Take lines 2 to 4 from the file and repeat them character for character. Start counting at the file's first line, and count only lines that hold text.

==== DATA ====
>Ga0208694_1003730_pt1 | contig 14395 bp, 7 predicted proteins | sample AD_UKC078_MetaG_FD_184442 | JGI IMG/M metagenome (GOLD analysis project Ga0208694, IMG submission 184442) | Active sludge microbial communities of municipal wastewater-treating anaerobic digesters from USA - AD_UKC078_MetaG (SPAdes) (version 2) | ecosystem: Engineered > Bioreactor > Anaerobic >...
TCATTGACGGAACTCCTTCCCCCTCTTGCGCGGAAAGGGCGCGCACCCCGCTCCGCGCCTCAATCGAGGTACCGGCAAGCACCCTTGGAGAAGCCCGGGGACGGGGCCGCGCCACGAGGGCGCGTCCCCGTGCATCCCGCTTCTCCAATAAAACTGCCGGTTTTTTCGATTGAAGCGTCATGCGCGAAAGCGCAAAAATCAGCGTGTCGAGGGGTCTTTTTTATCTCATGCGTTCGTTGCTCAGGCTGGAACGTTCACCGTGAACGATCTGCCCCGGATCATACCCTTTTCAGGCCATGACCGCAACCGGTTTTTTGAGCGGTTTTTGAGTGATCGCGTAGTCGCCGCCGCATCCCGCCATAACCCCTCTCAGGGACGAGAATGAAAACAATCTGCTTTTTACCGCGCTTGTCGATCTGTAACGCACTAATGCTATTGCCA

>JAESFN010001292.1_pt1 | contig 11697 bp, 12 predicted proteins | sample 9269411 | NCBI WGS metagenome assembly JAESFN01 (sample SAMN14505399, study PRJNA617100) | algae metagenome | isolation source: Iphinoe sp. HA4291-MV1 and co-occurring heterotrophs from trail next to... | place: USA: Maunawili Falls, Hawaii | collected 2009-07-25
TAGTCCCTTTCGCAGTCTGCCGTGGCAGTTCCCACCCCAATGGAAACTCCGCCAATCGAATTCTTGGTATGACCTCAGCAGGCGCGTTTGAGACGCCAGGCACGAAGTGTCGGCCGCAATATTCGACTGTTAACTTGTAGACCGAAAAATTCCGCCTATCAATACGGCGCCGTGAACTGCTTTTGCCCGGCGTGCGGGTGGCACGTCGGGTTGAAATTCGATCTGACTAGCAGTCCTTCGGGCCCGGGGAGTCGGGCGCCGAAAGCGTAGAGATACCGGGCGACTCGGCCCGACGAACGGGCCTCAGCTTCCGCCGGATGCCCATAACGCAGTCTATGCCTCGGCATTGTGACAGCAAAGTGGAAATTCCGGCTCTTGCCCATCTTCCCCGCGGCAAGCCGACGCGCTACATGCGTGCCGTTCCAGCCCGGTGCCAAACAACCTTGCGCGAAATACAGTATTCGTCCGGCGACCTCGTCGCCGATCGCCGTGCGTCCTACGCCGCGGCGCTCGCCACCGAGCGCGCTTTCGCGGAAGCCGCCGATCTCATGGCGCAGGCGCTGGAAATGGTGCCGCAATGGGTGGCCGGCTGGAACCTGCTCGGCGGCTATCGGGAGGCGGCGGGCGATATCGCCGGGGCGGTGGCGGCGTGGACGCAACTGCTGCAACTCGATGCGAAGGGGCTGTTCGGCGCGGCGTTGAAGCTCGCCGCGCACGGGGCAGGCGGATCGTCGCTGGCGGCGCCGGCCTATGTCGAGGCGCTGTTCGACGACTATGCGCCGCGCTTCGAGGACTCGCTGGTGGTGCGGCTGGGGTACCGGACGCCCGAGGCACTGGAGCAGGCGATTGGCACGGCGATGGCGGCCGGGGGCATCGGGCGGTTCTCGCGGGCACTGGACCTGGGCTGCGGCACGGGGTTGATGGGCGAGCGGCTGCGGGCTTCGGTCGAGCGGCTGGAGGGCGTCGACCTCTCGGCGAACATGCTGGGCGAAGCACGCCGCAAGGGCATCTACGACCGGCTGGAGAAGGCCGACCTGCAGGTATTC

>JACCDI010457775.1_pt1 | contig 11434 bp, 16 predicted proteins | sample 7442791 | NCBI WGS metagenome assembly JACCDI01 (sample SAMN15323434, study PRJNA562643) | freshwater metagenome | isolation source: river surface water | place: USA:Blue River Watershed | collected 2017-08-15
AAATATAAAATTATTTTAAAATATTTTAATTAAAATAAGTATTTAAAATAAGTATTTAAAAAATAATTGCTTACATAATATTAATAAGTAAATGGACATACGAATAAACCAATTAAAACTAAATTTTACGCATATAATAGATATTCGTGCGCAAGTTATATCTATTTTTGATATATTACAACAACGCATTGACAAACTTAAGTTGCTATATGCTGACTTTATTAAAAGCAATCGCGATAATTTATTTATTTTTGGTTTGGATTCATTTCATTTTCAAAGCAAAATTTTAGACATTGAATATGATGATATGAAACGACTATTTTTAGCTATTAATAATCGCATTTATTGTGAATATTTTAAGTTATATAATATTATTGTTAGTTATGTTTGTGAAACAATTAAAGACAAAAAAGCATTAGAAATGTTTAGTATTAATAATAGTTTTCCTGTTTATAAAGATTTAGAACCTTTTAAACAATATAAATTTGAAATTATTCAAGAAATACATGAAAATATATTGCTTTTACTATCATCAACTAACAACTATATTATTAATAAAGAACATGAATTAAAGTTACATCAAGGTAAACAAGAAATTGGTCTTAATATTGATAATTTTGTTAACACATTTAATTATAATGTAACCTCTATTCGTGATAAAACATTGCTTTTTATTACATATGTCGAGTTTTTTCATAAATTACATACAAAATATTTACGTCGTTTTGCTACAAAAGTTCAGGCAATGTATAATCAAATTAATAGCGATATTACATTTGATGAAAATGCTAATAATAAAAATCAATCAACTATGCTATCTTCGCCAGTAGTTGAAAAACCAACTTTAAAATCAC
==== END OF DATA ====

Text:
TCATTGACGGAACTCCTTCCCCCTCTTGCGCGGAAAGGGCGCGCACCCCGCTCCGCGCCTCAATCGAGGTACCGGCAAGCACCCTTGGAGAAGCCCGGGGACGGGGCCGCGCCACGAGGGCGCGTCCCCGTGCATCCCGCTTCTCCAATAAAACTGCCGGTTTTTTCGATTGAAGCGTCATGCGCGAAAGCGCAAAAATCAGCGTGTCGAGGGGTCTTTTTTATCTCATGCGTTCGTTGCTCAGGCTGGAACGTTCACCGTGAACGATCTGCCCCGGATCATACCCTTTTCAGGCCATGACCGCAACCGGTTTTTTGAGCGGTTTTTGAGTGATCGCGTAGTCGCCGCCGCATCCCGCCATAACCCCTCTCAGGGACGAGAATGAAAACAATCTGCTTTTTACCGCGCTTGTCGATCTGTAACGCACTAATGCTATTGCCA

>JAESFN010001292.1_pt1 | contig 11697 bp, 12 predicted proteins | sample 9269411 | NCBI WGS metagenome assembly JAESFN01 (sample SAMN14505399, study PRJNA617100) | algae metagenome | isolation source: Iphinoe sp. HA4291-MV1 and co-occurring heterotrophs from trail next to... | place: USA: Maunawili Falls, Hawaii | collected 2009-07-25
TAGTCCCTTTCGCAGTCTGCCGTGGCAGTTCCCACCCCAATGGAAACTCCGCCAATCGAATTCTTGGTATGACCTCAGCAGGCGCGTTTGAGACGCCAGGCACGAAGTGTCGGCCGCAATATTCGACTGTTAACTTGTAGACCGAAAAATTCCGCCTATCAATACGGCGCCGTGAACTGCTTTTGCCCGGCGTGCGGGTGGCACGTCGGGTTGAAATTCGATCTGACTAGCAGTCCTTCGGGCCCGGGGAGTCGGGCGCCGAAAGCGTAGAGATACCGGGCGACTCGGCCCGACGAACGGGCCTCAGCTTCCGCCGGATGCCCATAACGCAGTCTATGCCTCGGCATTGTGACAGCAAAGTGGAAATTCCGGCTCTTGCCCATCTTCCCCGCGGCAAGCCGACGCGCTACATGCGTGCCGTTCCAGCCCGGTGCCAAACAACCTTGCGCGAAATACAGTATTCGTCCGGCGACCTCGTCGCCGATCGCCGTGCGTCCTACGCCGCGGCGCTCGCCACCGAGCGCGCTTTCGCGGAAGCCGCCGATCTCATGGCGCAGGCGCTGGAAATGGTGCCGCAATGGGTGGCCGGCTGGAACCTGCTCGGCGGCTATCGGGAGGCGGCGGGCGATATCGCCGGGGCGGTGGCGGCGTGGACGCAACTGCTGCAACTCGATGCGAAGGGGCTGTTCGGCGCGGCGTTGAAGCTCGCCGCGCACGGGGCAGGCGGATCGTCGCTGGCGGCGCCGGCCTATGTCGAGGCGCTGTTCGACGACTATGCGCCGCGCTTCGAGGACTCGCTGGTGGTGCGGCTGGGGTACCGGACGCCCGAGGCACTGGAGCAGGCGATTGGCACGGCGATGGCGGCCGGGGGCATCGGGCGGTTCTCGCGGGCACTGGACCTGGGCTGCGGCACGGGGTTGATGGGCGAGCGGCTGCGGGCTTCGGTCGAGCGGCTGGAGGGCGTCGACCTCTCGGCGAACATGCTGGGCGAAGCACGCCGCAAGGGCATCTACGACCGGCTGGAGAAGGCCGACCTGCAGGTATTC